Tuesday, September 29, 2015

Parents sometimes need to enforce special education order and consent judgments.

The Office of Special Education, a unit within the New Jersey Department of Education, has a procedure for parents (and their attorneys) to follow when a local school district does not abide by consent judgments and orders that arise out of Individuals with Disabilities Education Act (IDEA) litigation.  That procedure is set forth on the 39th page of the Parental Rights in Special Education manual (or 43rd page of the PDF).

In order to see how often parents need to avail themselves of this procedure, I made an Open Public Records Act (OPRA) request for "all 'Parental Requests for Enforcement of a Final Decision issued by the Office of Administrative Law' filed with the Office of Special Education so far in 2015."  In response, I received documents from the following nineteen cases.  The Office of Special Education denied access to seven additional cases in their entirety claiming an exemption under the Family Educational Rights and Privacy Act ("FERPA") 20 U.S.C. Sect 1232g.

Tuesday, September 15, 2015

Lumberton agrees to new executive session minutes procedure.

In my August 16, 2015 article, I wrote that attorney Ted Rosenberg filed a Motion to Enforce Litigants' Rights against Lumberton Township (Burlington County) because it had--for the second time--lost the minutes of several of the Township Committee's nonpublic (closed or executive) meetings.

On September 8, 2015, Superior Court Judge Marc M. Baldwin signed off on a Consent Order that the Township and I agreed to.  This Consent Order, which is permanent, prescribes a procedure that should ensure that closed minutes are never lost again. It also requires executive session minutes to be approved promptly, reviewed annually and posted on the Township's website.

Lumberton also agreed to pay Rosenberg $1,610 for legal services connected with filing the enforcement motion.

Sunday, September 13, 2015

Lawsuit seeks identity of State Trooper who sought sex from target of arrest warrant.

Update 03/02/16: We lost the case.

At 10 a.m. on Wednesday, October 14, 2015, Mercer County Assignment Judge Mary C. Jacobson will hear argument in Paff v. Department of Law and Public Safety, et al., Docket No. MER-L-1685-15.  This Open Public Records Act (OPRA) and common law right of access case was filed on my behalf by Walter M. Luers of Clinton.

The lawsuit challenges the New Jersey State Police decision to suppress the identity of a State Trooper who resigned or was fired for offering to not execute an arrest warrant in exchange for the warrant's target having sex with him.  The case also seeks the Trooper's resignation letter and a plea agreement that resolved internal charges against the Trooper.  No criminal charges were filed against the Trooper.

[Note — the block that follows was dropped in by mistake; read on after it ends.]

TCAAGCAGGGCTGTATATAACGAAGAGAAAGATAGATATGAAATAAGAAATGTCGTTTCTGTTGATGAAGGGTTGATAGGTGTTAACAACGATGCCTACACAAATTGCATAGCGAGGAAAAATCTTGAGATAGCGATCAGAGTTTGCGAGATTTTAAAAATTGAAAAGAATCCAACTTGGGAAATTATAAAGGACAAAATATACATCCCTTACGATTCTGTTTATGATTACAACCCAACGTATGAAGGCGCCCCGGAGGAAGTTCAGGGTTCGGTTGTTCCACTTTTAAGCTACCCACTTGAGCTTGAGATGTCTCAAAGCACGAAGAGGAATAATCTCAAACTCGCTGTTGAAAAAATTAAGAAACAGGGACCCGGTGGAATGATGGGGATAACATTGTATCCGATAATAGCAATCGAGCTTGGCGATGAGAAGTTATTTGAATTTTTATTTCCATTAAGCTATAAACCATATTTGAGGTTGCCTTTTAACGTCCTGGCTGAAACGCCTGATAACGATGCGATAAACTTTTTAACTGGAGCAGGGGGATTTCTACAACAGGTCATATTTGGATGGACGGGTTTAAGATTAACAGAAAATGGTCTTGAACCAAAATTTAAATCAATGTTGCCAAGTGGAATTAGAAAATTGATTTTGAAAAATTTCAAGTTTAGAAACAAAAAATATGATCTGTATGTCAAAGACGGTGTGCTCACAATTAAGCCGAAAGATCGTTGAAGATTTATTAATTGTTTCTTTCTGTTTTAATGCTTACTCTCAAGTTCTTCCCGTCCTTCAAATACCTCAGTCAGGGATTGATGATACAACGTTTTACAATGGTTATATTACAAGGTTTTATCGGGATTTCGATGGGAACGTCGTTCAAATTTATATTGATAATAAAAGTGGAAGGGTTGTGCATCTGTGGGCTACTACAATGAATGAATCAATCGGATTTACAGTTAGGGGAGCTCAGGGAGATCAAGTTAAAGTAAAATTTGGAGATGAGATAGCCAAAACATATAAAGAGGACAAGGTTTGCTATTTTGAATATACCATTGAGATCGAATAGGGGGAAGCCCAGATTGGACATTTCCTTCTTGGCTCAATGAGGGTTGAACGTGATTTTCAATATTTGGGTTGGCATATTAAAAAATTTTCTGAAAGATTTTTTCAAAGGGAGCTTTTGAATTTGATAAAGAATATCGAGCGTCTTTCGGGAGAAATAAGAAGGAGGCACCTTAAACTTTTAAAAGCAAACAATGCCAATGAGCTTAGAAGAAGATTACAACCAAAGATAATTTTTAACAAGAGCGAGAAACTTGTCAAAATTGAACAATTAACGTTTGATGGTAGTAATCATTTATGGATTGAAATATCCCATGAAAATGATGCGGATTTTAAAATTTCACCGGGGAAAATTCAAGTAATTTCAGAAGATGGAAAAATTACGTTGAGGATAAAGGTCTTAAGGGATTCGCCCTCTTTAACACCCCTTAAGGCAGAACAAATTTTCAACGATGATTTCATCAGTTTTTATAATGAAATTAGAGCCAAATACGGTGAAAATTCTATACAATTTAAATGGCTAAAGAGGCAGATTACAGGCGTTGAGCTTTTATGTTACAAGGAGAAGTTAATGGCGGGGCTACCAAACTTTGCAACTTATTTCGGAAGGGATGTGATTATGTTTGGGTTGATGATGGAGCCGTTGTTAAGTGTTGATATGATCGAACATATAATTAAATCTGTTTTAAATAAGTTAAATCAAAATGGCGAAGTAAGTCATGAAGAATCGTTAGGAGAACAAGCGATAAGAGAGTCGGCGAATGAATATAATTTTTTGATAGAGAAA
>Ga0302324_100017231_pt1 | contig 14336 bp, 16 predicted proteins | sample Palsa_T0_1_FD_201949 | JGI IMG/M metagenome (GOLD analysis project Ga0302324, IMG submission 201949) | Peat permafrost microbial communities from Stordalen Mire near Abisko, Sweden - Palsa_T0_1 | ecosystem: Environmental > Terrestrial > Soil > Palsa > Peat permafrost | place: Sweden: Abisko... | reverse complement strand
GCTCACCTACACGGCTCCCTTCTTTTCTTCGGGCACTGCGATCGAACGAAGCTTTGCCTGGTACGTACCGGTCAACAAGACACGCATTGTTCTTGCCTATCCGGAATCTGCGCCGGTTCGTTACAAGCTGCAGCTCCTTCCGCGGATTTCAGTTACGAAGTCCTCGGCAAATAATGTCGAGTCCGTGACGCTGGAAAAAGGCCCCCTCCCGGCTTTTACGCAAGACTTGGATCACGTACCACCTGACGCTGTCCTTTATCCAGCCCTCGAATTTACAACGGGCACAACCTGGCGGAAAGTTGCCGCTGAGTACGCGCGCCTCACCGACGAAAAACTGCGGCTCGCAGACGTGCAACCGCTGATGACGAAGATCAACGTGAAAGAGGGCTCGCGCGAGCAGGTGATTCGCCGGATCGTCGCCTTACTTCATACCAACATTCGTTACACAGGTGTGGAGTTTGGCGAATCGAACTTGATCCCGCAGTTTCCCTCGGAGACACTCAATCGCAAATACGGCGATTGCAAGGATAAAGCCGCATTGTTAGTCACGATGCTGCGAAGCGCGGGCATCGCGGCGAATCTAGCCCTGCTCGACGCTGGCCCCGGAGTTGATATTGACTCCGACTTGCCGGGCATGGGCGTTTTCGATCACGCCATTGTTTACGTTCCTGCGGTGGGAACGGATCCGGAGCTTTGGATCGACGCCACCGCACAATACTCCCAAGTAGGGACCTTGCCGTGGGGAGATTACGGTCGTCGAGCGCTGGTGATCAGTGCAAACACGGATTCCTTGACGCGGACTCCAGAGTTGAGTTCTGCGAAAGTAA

The matter will be heard on the 4th floor of the Mercer County Courthouse, 400 S. Warren St, Trenton.  Members of media and public are encouraged to attend and observe but are advised to call the court at 609-571-4499 the day prior to confirm that the hearing date and hour have not changed.

Thursday, September 10, 2015

NJ Assembly bill seeks to require GRC's initial mediation and adjudication of records disputes.

On June 22, 2015, the Assembly Appropriations Committee favorably reported Assembly No. 4435, introduced on May 11, 2015 by Assemblymen John J. Burzichelli (D-West Deptford) and John DiMaio (R-Bridgewater).  If passed, Open Public Records Act (OPRA) requestors who are denied access to a record would no longer be able to take their disputes directly to Superior Court.  Rather, requestors would have to file their complaints with the Government Records Council (GRC) and go through the GRC's mediation process.  If the mediation does not resolve a complaint, the GRC would adjudicate the dispute and "issue an advisory opinion in the matter as to whether the particular type of record is a government record which is accessible to the public."

After completing these steps, an aggrieved requestor would be allowed to file a Superior Court action five days after serving a notice of intent upon the government agency which denied the request.

The bill also seeks a change that will require a public agency to pay a requestor's attorney fees "in the event the Government Records Council opinion determined that the government record had been improperly denied."  According to a strict reading of the proposal, a requestor who wins in Superior Court after losing before the GRC would not be able to get his or her attorney fees paid by the government agency which denied the request.

Friday, September 4, 2015

Englewood Cliffs Mayor violated ethics law, fined $100.

After a three and a half year investigation, New Jersey's Local Finance Board (LFB) concluded that Englewood Cliffs Mayor Joseph C. Parisi, Jr. violated the Local Government Ethics Law (LGEL) and assessed a $100 fine against him.